[erlang-questions] Issues with stdin on ports

Robert Raschke rtrlists@REDACTED
Mon Jul 29 13:16:54 CEST 2013

Hi Anthony,

could Py-interface http://www.lysator.liu.se/~tab/erlang/py_interface/ help
with that?

Note, I've not used it, so don't know much at all beyond reading that page.
It would probably mean using the Pygments library, rather than going via
the command line pygmentize. You can probably take the pygmentize source
and replace the command line handling with setting up a Python Node.

Alternatively, and not necessarily very nice, instead of streaming to
pygmentize, write to a file and invoke on that. You wouldn't even need a
port then, you could get away with os:cmd/1 (if you aren't interested in
return codes). But you already know this, I think.


PS Something like expect for Erlang ports would be pretty cool, though. Not
that I'm not volunteering ;-)

On Mon, Jul 29, 2013 at 10:19 AM, Anthony Grimes <i@REDACTED> wrote:

> Hey Robert.
> I don't think C nodes help in this case, and they don't solve the general
> problem. One of my use cases is talking to pygmentize, which is a Python
> program. If I want to do that, I have to write a middleman program that
> does the actual communication with this program and talks to my Erlang
> program over a socket, or via ports if I make the middleman program look
> for some specific sequence of bytes to treat as EOF since I can't send
> actual EOF.
> On Mon, Jul 29, 2013 at 2:12 AM, Robert Raschke <rtrlists@REDACTED>wrote:
>> Hi Anthony,
>> In the past, I've tended to use the port mechanism to simply kick off a C
>> node, which then allows you to have full control over whatever
>> communications needs you have.
>> This obviously only works if you are interfacing with a technology that
>> will allow you to create C node and use the EI libs in some way. Not sure
>> if that is the case from what you wrote.
>> Regards,
>> Robby
>> On Jul 29, 2013 8:04 AM, "Anthony Grimes" <i@REDACTED> wrote:
>>>  Howdy folks.
>>> I unfortunately have not been able to use Erlang for most of what I've
>>> been doing lately because of a long standing issue with Erlang ports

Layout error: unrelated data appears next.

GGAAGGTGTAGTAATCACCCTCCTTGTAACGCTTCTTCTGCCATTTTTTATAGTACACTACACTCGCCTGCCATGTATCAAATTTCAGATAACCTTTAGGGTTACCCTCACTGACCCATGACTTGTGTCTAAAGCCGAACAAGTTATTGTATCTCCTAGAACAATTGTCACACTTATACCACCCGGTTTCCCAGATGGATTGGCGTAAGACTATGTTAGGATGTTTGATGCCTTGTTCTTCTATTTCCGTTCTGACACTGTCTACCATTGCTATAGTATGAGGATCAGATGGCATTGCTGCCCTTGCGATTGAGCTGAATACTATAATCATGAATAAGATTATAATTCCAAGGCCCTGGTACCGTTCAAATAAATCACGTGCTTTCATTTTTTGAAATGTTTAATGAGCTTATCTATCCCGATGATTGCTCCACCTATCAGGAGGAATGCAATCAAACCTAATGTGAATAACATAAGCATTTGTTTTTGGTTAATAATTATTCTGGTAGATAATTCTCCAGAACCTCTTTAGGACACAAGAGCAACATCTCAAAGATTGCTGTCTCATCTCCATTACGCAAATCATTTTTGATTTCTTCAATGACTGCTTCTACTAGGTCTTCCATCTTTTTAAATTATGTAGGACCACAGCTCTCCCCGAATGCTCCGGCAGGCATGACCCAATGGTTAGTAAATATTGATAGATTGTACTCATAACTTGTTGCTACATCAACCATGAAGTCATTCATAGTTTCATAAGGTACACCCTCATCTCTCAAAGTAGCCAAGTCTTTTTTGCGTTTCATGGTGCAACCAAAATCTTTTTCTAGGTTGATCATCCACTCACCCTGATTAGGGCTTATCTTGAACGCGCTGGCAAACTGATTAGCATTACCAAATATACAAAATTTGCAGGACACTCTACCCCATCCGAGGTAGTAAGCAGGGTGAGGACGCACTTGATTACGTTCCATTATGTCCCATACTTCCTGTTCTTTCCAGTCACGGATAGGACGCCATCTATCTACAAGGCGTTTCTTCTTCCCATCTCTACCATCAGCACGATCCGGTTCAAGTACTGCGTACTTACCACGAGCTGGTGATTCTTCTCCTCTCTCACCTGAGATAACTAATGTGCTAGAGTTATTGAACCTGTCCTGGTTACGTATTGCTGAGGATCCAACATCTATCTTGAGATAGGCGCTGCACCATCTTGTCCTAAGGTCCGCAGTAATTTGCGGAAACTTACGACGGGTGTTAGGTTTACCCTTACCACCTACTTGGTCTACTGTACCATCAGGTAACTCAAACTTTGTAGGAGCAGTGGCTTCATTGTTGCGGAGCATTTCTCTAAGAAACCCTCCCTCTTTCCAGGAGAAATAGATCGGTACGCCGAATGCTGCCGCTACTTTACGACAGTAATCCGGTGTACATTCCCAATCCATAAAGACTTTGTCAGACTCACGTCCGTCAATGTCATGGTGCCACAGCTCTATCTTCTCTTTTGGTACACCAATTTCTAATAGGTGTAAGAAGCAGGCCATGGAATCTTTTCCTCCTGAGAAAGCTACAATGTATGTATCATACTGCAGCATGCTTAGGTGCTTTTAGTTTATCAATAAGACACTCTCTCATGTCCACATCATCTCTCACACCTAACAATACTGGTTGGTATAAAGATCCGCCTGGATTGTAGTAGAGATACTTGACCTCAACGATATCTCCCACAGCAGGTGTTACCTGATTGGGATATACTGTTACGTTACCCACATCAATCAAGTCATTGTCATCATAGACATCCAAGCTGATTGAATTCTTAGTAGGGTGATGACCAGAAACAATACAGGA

>>> that I'd like to start a discussion about here.
>>> As far as I am aware, ports are generally the only option for creating
>>> and communicating with external processes in Erlang. They seem to have
>>> at least one particular fatal flaw which prevents them from being very
>>> useful to me, and that is that there is no way to close stdin (and send
>>> EOF) and then also read from the process's stdout. For example, I cannot
>>> use a port to start the 'cat' program which listens on stdin for data
>>> and waits for EOF and then echos that data back to you. I can do the
>>> first part, which is send it data on stdin, but the only way for me to
>>> close it is to call port_close and close the entire process.
>>> This issue prevents Erlang users from doing any even slightly more than
>>> trivial communication with external processes without having some kind
>>> of middleman program that handles the creation of the actual process you
>>> need to talk to and looks for a specific byte sequence to indicate 'EOF'.
>>> I could totally be wrong, but it seems like we need something other than
>>> just port_close. Something like
>>> http://www.erlang.org/doc/man/**gen_tcp.html#shutdown-2<http://www.erlang.org/doc/man/gen_tcp.html#shutdown-2>
>>>  which lets you say
>>> "Hey, I want to close the stdin of this process but still read from its
>>> stdout." or something similar. I could be totally off track on what a
>>> good solution would be.
>>> So I'm wondering if people are aware of this problem, and I'd like to
>>> make sure that people think it is an actual problem that should be
>>> fixed. I'm also curious what people think a good solution to the problem
>>> would be. I'm not sure I have the time/particular skill set to fix it
>>> given that the port code is some pretty obscure (to me) C code, but
>>> starting conversation seems like a good way to begin.
>>> _______________________________________________
>>> erlang-questions mailing list
>>> erlang-questions@REDACTED
>>> http://erlang.org/mailman/listinfo/erlang-questions
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